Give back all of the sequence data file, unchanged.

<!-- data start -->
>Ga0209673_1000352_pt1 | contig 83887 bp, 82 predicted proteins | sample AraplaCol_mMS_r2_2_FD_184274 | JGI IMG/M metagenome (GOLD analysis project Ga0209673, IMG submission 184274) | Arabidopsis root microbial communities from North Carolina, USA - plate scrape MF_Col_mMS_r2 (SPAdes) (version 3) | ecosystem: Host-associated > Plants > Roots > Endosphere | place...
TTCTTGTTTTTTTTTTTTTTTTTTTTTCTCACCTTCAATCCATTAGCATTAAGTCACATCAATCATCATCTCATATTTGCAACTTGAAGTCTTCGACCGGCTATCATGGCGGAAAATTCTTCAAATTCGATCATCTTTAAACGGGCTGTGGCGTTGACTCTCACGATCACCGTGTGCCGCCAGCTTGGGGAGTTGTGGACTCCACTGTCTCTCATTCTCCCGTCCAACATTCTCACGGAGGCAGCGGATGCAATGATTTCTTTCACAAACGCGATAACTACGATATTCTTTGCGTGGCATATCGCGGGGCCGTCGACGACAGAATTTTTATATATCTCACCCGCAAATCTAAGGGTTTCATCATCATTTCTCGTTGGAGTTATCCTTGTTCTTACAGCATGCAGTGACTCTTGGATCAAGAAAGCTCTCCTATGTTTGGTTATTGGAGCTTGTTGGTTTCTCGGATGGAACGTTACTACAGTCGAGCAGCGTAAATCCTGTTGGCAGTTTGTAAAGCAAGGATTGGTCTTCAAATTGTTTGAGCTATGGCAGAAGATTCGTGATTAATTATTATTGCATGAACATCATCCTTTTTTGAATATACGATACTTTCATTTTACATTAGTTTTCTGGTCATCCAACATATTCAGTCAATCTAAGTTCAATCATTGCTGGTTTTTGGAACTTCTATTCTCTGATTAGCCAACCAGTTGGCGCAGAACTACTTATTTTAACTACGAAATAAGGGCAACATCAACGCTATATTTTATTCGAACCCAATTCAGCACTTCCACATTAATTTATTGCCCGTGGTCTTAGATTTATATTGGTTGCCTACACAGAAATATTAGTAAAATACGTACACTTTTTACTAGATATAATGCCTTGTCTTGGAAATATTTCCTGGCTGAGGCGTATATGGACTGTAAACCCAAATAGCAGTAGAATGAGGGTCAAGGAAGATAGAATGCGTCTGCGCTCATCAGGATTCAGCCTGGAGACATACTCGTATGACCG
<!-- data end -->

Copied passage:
>Ga0209673_1000352_pt1 | contig 83887 bp, 82 predicted proteins | sample AraplaCol_mMS_r2_2_FD_184274 | JGI IMG/M metagenome (GOLD analysis project Ga0209673, IMG submission 184274) | Arabidopsis root microbial communities from North Carolina, USA - plate scrape MF_Col_mMS_r2 (SPAdes) (version 3) | ecosystem: Host-associated > Plants > Roots > Endosphere | place...
TTCTTGTTTTTTTTTTTTTTTTTTTTTCTCACCTTCAATCCATTAGCATTAAGTCACATCAATCATCATCTCATATTTGCAACTTGAAGTCTTCGACCGGCTATCATGGCGGAAAATTCTTCAAATTCGATCATCTTTAAACGGGCTGTGGCGTTGACTCTCACGATCACCGTGTGCCGCCAGCTTGGGGAGTTGTGGACTCCACTGTCTCTCATTCTCCCGTCCAACATTCTCACGGAGGCAGCGGATGCAATGATTTCTTTCACAAACGCGATAACTACGATATTCTTTGCGTGGCATATCGCGGGGCCGTCGACGACAGAATTTTTATATATCTCACCCGCAAATCTAAGGGTTTCATCATCATTTCTCGTTGGAGTTATCCTTGTTCTTACAGCATGCAGTGACTCTTGGATCAAGAAAGCTCTCCTATGTTTGGTTATTGGAGCTTGTTGGTTTCTCGGATGGAACGTTACTACAGTCGAGCAGCGTAAATCCTGTTGGCAGTTTGTAAAGCAAGGATTGGTCTTCAAATTGTTTGAGCTATGGCAGAAGATTCGTGATTAATTATTATTGCATGAACATCATCCTTTTTTGAATATACGATACTTTCATTTTACATTAGTTTTCTGGTCATCCAACATATTCAGTCAATCTAAGTTCAATCATTGCTGGTTTTTGGAACTTCTATTCTCTGATTAGCCAACCAGTTGGCGCAGAACTACTTATTTTAACTACGAAATAAGGGCAACATCAACGCTATATTTTATTCGAACCCAATTCAGCACTTCCACATTAATTTATTGCCCGTGGTCTTAGATTTATATTGGTTGCCTACACAGAAATATTAGTAAAATACGTACACTTTTTACTAGATATAATGCCTTGTCTTGGAAATATTTCCTGGCTGAGGCGTATATGGACTGTAAACCCAAATAGCAGTAGAATGAGGGTCAAGGAAGATAGAATGCGTCTGCGCTCATCAGGATTCAGCCTGGAGACATACTCGTATGACCG